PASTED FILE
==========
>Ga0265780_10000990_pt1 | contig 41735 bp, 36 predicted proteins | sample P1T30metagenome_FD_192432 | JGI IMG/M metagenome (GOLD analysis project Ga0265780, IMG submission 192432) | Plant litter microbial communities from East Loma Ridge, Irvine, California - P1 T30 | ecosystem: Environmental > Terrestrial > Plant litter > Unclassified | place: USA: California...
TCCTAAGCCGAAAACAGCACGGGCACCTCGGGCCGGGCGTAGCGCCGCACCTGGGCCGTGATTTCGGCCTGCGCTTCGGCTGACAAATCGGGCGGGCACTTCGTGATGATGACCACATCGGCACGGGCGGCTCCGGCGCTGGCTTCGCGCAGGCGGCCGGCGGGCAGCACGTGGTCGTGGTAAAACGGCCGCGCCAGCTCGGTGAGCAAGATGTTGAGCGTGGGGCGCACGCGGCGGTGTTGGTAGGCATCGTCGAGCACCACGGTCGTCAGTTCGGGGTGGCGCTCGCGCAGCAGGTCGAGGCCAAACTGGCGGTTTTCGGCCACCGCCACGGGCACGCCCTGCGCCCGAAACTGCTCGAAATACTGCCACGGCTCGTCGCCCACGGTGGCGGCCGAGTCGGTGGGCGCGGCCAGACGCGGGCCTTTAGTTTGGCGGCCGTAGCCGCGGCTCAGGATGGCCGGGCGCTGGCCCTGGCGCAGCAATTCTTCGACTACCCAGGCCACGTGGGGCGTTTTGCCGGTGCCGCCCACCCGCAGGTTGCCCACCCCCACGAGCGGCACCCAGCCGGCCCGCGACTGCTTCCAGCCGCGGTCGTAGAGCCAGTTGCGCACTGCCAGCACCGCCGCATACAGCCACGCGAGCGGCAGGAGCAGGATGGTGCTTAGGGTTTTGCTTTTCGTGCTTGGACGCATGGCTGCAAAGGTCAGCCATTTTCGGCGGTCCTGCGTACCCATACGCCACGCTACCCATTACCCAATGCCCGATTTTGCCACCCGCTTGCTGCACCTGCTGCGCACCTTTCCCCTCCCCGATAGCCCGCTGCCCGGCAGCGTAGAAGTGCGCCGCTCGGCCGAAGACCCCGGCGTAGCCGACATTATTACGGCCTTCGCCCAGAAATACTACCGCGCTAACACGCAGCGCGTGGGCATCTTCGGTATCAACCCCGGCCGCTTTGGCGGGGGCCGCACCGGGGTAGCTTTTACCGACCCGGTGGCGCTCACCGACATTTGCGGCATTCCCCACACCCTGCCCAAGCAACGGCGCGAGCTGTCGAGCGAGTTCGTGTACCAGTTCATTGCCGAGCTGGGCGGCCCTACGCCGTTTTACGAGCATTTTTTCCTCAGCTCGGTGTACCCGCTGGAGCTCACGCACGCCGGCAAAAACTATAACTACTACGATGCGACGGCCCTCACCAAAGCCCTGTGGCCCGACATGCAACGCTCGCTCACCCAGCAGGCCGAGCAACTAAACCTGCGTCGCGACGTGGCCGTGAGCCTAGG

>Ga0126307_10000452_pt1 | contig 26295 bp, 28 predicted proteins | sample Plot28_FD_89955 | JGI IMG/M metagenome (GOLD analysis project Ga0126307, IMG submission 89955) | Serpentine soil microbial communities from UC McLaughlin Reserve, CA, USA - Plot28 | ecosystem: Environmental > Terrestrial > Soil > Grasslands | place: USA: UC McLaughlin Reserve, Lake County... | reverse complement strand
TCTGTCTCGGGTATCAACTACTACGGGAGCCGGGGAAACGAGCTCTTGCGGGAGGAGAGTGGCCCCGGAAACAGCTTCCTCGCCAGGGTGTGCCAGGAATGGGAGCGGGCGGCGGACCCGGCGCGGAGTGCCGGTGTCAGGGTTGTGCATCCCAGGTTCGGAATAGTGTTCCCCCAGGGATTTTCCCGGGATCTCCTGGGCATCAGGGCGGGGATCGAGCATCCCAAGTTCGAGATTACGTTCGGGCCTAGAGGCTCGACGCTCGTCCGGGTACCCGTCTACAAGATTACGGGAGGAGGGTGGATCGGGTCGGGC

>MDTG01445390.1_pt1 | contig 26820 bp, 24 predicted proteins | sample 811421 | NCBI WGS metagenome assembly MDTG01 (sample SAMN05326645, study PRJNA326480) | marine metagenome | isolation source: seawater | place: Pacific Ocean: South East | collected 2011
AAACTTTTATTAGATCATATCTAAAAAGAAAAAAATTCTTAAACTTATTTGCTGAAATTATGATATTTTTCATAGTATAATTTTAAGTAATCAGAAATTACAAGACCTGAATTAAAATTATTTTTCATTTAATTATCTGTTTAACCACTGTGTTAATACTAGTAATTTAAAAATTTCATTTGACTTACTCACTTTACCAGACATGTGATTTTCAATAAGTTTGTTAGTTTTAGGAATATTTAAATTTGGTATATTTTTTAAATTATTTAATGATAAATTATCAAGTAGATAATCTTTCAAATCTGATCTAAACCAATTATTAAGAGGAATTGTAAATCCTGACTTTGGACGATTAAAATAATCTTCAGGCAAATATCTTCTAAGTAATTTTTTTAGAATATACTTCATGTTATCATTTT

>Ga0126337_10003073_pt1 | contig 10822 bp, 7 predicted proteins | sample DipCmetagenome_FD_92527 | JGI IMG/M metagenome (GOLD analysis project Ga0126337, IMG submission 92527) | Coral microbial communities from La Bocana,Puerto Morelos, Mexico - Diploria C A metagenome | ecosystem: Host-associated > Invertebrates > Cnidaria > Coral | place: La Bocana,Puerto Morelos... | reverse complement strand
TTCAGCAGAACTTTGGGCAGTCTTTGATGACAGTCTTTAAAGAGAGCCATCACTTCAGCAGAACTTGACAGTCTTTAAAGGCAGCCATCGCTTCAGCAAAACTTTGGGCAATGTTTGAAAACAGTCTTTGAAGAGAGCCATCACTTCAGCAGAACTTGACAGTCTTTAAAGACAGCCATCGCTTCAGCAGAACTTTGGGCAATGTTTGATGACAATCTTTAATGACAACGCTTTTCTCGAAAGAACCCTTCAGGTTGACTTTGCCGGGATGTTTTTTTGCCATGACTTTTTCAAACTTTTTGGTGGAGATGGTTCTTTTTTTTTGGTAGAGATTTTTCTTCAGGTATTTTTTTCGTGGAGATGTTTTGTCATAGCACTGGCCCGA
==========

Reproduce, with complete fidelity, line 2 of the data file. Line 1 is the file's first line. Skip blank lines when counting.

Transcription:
TCCTAAGCCGAAAACAGCACGGGCACCTCGGGCCGGGCGTAGCGCCGCACCTGGGCCGTGATTTCGGCCTGCGCTTCGGCTGACAAATCGGGCGGGCACTTCGTGATGATGACCACATCGGCACGGGCGGCTCCGGCGCTGGCTTCGCGCAGGCGGCCGGCGGGCAGCACGTGGTCGTGGTAAAACGGCCGCGCCAGCTCGGTGAGCAAGATGTTGAGCGTGGGGCGCACGCGGCGGTGTTGGTAGGCATCGTCGAGCACCACGGTCGTCAGTTCGGGGTGGCGCTCGCGCAGCAGGTCGAGGCCAAACTGGCGGTTTTCGGCCACCGCCACGGGCACGCCCTGCGCCCGAAACTGCTCGAAATACTGCCACGGCTCGTCGCCCACGGTGGCGGCCGAGTCGGTGGGCGCGGCCAGACGCGGGCCTTTAGTTTGGCGGCCGTAGCCGCGGCTCAGGATGGCCGGGCGCTGGCCCTGGCGCAGCAATTCTTCGACTACCCAGGCCACGTGGGGCGTTTTGCCGGTGCCGCCCACCCGCAGGTTGCCCACCCCCACGAGCGGCACCCAGCCGGCCCGCGACTGCTTCCAGCCGCGGTCGTAGAGCCAGTTGCGCACTGCCAGCACCGCCGCATACAGCCACGCGAGCGGCAGGAGCAGGATGGTGCTTAGGGTTTTGCTTTTCGTGCTTGGACGCATGGCTGCAAAGGTCAGCCATTTTCGGCGGTCCTGCGTACCCATACGCCACGCTACCCATTACCCAATGCCCGATTTTGCCACCCGCTTGCTGCACCTGCTGCGCACCTTTCCCCTCCCCGATAGCCCGCTGCCCGGCAGCGTAGAAGTGCGCCGCTCGGCCGAAGACCCCGGCGTAGCCGACATTATTACGGCCTTCGCCCAGAAATACTACCGCGCTAACACGCAGCGCGTGGGCATCTTCGGTATCAACCCCGGCCGCTTTGGCGGGGGCCGCACCGGGGTAGCTTTTACCGACCCGGTGGCGCTCACCGACATTTGCGGCATTCCCCACACCCTGCCCAAGCAACGGCGCGAGCTGTCGAGCGAGTTCGTGTACCAGTTCATTGCCGAGCTGGGCGGCCCTACGCCGTTTTACGAGCATTTTTTCCTCAGCTCGGTGTACCCGCTGGAGCTCACGCACGCCGGCAAAAACTATAACTACTACGATGCGACGGCCCTCACCAAAGCCCTGTGGCCCGACATGCAACGCTCGCTCACCCAGCAGGCCGAGCAACTAAACCTGCGTCGCGACGTGGCCGTGAGCCTAGG